A New Take on Valentine's Day

photo credit: <a href="http://www.flickr.com/photos/pinksherbet/1535763813/">Pin

photo credit: <a href="http://www.flickr.com/photos/pinksherbet/1535763813/">Pin

I had a friend who was jaded by the idea that there was a set date on the calendar where we are all forced to love and be loved.  I shared her sentiment in high school.  The junior class raised money for prom by selling roses on Valentines Day.  Every dating couple was thrilled by this thought because it took the heat off of finding a gift.  It also motivated those who wanted to send a secret love rose, in hopes it would bud into a relationship.  But most of us hating hearing the Junior Valentine delivery person hand out coveted roses each class period. 

Because my boyfriend went to another school, frustration was my choice emotion on Valentines Day.  I sat in my desk feeling unloved, pathetic and rejected until my girl friends and I had a bright idea.  No one could stop us from buying roses for each other.  So, the next year, we ordered each other yellow friendship roses.  Each wore a smile on our face as we left the school parking lot with a few flowers in hand.

Valentines day is a bundle of mixed emotions.  To the young dating couple, hearts and cupids represent a night of google-eyed romanticism.  The unattached either search to find something to take their mind off unrequited love, or they hook up just to have a hand to hold.  Even married couples can feel pressure to outdo last year's getaway or to recreate feelings of young love.  Valentines can create feelings of isolation, resentment and jealousy. 

But it doesn't have to be this way.  What if we adopted a new take on Valentine's Day?  If the holiday is about love, and the world is supposed to know we are Christians by our love, why don’t we give it a makeover? Why don’t we use Valentine's Day as a way to fulfill the two greatest commandments?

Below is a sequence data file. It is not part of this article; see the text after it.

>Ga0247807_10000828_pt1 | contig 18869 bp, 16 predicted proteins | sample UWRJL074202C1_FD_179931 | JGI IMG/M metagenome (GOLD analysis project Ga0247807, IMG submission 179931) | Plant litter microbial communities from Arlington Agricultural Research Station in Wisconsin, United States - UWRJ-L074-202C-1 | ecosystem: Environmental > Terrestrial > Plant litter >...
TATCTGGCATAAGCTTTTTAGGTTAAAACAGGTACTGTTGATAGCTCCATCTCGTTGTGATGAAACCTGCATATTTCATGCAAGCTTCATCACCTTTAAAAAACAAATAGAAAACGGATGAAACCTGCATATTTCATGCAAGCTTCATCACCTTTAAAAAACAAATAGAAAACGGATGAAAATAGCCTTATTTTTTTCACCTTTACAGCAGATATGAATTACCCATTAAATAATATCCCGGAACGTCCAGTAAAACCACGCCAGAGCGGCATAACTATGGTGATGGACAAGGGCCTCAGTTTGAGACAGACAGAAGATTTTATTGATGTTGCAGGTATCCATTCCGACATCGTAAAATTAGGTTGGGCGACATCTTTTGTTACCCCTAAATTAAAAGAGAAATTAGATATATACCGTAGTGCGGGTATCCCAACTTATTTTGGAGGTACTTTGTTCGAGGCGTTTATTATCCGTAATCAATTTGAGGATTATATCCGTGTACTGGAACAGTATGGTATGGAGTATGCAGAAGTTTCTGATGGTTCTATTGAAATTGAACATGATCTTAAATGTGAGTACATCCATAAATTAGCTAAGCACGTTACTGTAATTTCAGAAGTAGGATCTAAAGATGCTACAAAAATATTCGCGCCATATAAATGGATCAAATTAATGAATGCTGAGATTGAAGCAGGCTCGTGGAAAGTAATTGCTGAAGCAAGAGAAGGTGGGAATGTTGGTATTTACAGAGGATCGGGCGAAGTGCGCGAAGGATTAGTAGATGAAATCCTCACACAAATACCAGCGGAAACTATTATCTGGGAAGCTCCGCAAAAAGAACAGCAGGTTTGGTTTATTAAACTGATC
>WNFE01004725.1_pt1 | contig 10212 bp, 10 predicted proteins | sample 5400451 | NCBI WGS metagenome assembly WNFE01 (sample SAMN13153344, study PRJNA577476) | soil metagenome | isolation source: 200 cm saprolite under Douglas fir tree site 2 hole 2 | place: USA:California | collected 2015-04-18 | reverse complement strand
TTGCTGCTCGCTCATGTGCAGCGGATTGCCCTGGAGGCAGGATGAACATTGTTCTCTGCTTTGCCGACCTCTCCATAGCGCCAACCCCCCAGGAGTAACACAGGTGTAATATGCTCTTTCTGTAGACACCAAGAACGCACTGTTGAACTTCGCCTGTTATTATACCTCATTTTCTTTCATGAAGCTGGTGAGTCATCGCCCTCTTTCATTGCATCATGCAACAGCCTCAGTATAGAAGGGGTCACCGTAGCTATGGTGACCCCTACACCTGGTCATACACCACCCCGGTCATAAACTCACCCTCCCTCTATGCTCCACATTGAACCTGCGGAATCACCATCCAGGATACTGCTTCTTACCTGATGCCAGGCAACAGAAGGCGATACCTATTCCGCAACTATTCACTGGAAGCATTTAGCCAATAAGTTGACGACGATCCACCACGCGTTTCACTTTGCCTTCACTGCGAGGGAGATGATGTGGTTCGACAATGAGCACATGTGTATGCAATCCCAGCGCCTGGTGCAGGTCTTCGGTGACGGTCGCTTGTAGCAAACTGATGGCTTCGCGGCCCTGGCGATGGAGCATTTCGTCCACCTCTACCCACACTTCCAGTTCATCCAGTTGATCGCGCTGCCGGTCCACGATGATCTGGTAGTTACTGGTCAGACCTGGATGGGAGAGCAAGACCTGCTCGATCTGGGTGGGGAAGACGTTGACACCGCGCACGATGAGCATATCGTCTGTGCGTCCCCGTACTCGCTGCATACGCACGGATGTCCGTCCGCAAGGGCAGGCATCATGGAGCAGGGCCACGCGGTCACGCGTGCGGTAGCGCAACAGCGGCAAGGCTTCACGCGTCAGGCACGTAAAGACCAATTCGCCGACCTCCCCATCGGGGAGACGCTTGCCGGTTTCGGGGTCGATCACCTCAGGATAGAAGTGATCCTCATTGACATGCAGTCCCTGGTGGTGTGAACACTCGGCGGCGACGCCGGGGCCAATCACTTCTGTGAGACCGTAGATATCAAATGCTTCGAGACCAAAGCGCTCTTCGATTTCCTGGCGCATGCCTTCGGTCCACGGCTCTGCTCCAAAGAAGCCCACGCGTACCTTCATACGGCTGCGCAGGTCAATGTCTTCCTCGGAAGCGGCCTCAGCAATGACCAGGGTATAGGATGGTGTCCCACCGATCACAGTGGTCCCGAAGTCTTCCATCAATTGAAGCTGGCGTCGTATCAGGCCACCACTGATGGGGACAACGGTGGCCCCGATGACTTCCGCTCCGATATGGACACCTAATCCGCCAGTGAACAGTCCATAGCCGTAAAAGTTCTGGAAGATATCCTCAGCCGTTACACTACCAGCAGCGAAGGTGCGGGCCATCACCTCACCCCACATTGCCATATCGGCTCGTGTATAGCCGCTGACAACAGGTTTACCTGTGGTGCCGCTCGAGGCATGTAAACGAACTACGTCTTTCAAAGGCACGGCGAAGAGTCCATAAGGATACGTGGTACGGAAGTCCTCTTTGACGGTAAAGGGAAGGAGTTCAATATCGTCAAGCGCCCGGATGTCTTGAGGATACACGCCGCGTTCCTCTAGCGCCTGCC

1. Love the Lord your God with all your heart and with all your soul and with all your mind.
  2. Love your neighbor as yourself. (Matthew 22:37-39)

One of the greatest cures to loneliness is taking your attention off yourself by serving someone else.  No one can stop you from loving God and others any more than anyone could stop me from buying yellow roses for my friends.  So, I've come up with a few practical ways to love God and others on Valentines. 

Tangible Take-Away:

  •  Write a love note to your grandparents or great grandparent.
  • Babysit for a married couple who can’t afford to go on a date.
  • Hang out with some girls and make dinner together. (Do not watch a chick flick or talk about boys! That would just be torturous.)
  • Love someone in need by gifting to an organization of your choice.
  • Serve dinner at a homeless shelter- that will put things in perspective.
  • Hang out with a single mom and make cookies.

These are obviously just a few.  But let's think outside the box.  What are some ideas you have to love God and others as we celebrate a day of love?

Offer It Up:

Jesus, sometimes Valentines is more depressing than lovely.  I pray you would minister to each lonely heart reading this blog and let her know she is special and valuable in her own way. 

© 2015 by Sharie King.  All rights reserved.

Sweet Tweet:

  • Dear friends, let us love one another, for love comes from God. (I John 4:7)
  • One of the greatest cures to loneliness is taking your attention off yourself by serving someone else.
  • If Valentines is about love, and the world is supposed to know we are Christians by our love, why don’t we give it a makeover?